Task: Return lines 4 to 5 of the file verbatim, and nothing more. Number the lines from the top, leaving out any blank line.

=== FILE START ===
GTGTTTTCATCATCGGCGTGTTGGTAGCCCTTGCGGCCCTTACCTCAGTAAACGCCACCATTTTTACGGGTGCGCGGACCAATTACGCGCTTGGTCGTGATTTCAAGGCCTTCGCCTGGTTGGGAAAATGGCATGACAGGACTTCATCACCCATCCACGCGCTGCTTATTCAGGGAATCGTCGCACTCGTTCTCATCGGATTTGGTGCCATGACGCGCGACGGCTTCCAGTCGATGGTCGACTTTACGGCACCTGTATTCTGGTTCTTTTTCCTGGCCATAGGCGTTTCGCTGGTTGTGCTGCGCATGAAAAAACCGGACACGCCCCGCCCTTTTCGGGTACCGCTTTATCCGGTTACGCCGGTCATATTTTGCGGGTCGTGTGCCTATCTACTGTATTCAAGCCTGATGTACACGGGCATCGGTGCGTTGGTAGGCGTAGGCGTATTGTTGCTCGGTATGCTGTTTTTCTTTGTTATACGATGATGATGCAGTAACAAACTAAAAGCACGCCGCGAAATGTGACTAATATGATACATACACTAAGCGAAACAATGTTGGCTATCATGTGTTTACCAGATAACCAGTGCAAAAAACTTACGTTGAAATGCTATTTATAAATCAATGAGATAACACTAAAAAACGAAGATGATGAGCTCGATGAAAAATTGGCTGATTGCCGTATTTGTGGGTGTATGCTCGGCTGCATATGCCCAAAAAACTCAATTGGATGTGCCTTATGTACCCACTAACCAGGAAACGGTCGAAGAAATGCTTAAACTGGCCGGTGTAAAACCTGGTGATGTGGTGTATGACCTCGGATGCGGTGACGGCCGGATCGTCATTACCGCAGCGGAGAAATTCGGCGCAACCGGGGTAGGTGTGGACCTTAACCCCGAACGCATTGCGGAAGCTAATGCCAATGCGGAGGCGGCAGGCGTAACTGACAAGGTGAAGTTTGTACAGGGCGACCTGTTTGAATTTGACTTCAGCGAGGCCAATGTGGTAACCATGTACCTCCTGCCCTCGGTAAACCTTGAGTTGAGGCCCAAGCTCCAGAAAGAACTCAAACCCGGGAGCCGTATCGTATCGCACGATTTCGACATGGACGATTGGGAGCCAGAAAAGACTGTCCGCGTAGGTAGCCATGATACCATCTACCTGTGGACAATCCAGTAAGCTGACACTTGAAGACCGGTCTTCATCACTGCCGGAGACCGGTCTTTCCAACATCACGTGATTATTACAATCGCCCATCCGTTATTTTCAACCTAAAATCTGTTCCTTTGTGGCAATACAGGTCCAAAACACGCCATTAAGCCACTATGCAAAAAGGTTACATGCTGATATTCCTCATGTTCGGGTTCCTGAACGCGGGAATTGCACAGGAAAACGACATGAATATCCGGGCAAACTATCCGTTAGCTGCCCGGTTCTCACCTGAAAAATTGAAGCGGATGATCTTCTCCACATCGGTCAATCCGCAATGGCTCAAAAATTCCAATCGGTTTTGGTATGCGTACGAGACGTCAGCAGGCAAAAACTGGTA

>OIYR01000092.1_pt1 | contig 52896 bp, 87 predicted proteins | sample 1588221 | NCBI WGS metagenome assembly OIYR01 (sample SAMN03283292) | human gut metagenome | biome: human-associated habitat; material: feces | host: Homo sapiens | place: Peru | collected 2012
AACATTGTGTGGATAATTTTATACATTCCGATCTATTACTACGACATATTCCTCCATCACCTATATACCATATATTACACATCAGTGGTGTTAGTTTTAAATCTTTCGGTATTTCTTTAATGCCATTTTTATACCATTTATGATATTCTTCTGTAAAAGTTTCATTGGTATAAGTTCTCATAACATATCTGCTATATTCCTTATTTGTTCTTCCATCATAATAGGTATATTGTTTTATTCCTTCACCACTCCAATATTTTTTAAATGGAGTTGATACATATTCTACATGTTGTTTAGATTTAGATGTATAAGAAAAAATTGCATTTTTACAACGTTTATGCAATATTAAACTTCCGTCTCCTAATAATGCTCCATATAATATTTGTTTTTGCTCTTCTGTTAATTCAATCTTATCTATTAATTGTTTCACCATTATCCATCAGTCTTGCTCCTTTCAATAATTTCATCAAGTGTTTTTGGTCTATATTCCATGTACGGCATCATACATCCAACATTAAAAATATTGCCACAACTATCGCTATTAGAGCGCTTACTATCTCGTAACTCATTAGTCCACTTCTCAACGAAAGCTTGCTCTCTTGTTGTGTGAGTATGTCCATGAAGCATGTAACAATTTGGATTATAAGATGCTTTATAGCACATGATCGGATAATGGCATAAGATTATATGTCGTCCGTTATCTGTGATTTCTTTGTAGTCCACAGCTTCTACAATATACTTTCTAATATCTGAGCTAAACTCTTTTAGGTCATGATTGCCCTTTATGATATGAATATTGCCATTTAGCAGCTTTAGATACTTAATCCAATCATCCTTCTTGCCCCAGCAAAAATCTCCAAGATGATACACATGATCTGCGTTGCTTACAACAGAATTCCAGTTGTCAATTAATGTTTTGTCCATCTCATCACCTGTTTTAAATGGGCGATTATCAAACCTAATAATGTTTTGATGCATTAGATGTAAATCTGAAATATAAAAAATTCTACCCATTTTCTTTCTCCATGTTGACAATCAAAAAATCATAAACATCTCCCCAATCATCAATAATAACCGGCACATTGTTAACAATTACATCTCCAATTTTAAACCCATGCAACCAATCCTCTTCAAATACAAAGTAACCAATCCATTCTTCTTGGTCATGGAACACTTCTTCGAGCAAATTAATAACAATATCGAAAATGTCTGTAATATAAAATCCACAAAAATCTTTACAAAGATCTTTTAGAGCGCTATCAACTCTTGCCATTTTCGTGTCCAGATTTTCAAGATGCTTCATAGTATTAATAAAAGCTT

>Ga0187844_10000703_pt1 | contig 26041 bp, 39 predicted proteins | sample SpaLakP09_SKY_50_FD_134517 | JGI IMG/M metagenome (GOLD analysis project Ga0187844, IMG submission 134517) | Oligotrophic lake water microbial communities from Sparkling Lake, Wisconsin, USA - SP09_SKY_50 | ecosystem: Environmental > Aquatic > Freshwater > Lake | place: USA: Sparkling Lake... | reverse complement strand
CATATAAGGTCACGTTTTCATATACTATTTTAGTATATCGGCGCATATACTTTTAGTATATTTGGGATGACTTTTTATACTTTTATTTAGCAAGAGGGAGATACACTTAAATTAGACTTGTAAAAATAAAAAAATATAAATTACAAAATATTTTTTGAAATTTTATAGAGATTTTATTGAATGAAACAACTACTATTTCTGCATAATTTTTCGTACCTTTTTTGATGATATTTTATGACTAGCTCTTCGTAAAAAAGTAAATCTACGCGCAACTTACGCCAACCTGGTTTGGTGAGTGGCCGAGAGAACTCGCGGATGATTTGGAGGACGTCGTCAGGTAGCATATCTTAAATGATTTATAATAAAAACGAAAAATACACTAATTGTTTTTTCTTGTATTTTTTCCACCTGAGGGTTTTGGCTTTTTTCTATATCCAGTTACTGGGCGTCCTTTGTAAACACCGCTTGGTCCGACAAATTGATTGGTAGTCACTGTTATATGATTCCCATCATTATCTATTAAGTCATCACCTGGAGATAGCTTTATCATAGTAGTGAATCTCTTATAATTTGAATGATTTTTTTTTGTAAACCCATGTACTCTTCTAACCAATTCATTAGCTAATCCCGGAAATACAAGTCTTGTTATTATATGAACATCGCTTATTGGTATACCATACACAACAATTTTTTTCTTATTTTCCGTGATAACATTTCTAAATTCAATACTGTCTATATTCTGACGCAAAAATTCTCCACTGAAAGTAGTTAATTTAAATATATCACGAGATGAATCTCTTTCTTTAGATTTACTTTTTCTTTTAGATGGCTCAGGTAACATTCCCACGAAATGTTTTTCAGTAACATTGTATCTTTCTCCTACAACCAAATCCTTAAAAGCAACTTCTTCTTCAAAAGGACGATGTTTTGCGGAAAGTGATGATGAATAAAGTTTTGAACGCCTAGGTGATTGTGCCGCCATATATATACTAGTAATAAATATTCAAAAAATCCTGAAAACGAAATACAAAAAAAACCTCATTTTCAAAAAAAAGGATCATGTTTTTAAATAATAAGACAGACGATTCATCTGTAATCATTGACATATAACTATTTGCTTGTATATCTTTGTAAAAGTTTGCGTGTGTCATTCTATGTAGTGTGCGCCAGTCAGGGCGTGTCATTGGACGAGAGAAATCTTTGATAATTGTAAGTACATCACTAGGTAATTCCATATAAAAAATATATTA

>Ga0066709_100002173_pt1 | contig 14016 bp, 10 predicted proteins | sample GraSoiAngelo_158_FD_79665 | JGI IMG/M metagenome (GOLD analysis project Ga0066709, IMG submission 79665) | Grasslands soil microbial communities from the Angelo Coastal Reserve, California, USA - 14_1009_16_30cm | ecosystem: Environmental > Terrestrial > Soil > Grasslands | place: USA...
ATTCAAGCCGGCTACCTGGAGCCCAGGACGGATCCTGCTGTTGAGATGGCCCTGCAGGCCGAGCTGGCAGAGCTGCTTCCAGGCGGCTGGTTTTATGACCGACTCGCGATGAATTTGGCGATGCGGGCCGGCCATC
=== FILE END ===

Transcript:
>Ga0187844_10000703_pt1 | contig 26041 bp, 39 predicted proteins | sample SpaLakP09_SKY_50_FD_134517 | JGI IMG/M metagenome (GOLD analysis project Ga0187844, IMG submission 134517) | Oligotrophic lake water microbial communities from Sparkling Lake, Wisconsin, USA - SP09_SKY_50 | ecosystem: Environmental > Aquatic > Freshwater > Lake | place: USA: Sparkling Lake... | reverse complement strand
CATATAAGGTCACGTTTTCATATACTATTTTAGTATATCGGCGCATATACTTTTAGTATATTTGGGATGACTTTTTATACTTTTATTTAGCAAGAGGGAGATACACTTAAATTAGACTTGTAAAAATAAAAAAATATAAATTACAAAATATTTTTTGAAATTTTATAGAGATTTTATTGAATGAAACAACTACTATTTCTGCATAATTTTTCGTACCTTTTTTGATGATATTTTATGACTAGCTCTTCGTAAAAAAGTAAATCTACGCGCAACTTACGCCAACCTGGTTTGGTGAGTGGCCGAGAGAACTCGCGGATGATTTGGAGGACGTCGTCAGGTAGCATATCTTAAATGATTTATAATAAAAACGAAAAATACACTAATTGTTTTTTCTTGTATTTTTTCCACCTGAGGGTTTTGGCTTTTTTCTATATCCAGTTACTGGGCGTCCTTTGTAAACACCGCTTGGTCCGACAAATTGATTGGTAGTCACTGTTATATGATTCCCATCATTATCTATTAAGTCATCACCTGGAGATAGCTTTATCATAGTAGTGAATCTCTTATAATTTGAATGATTTTTTTTTGTAAACCCATGTACTCTTCTAACCAATTCATTAGCTAATCCCGGAAATACAAGTCTTGTTATTATATGAACATCGCTTATTGGTATACCATACACAACAATTTTTTTCTTATTTTCCGTGATAACATTTCTAAATTCAATACTGTCTATATTCTGACGCAAAAATTCTCCACTGAAAGTAGTTAATTTAAATATATCACGAGATGAATCTCTTTCTTTAGATTTACTTTTTCTTTTAGATGGCTCAGGTAACATTCCCACGAAATGTTTTTCAGTAACATTGTATCTTTCTCCTACAACCAAATCCTTAAAAGCAACTTCTTCTTCAAAAGGACGATGTTTTGCGGAAAGTGATGATGAATAAAGTTTTGAACGCCTAGGTGATTGTGCCGCCATATATATACTAGTAATAAATATTCAAAAAATCCTGAAAACGAAATACAAAAAAAACCTCATTTTCAAAAAAAAGGATCATGTTTTTAAATAATAAGACAGACGATTCATCTGTAATCATTGACATATAACTATTTGCTTGTATATCTTTGTAAAAGTTTGCGTGTGTCATTCTATGTAGTGTGCGCCAGTCAGGGCGTGTCATTGGACGAGAGAAATCTTTGATAATTGTAAGTACATCACTAGGTAATTCCATATAAAAAATATATTA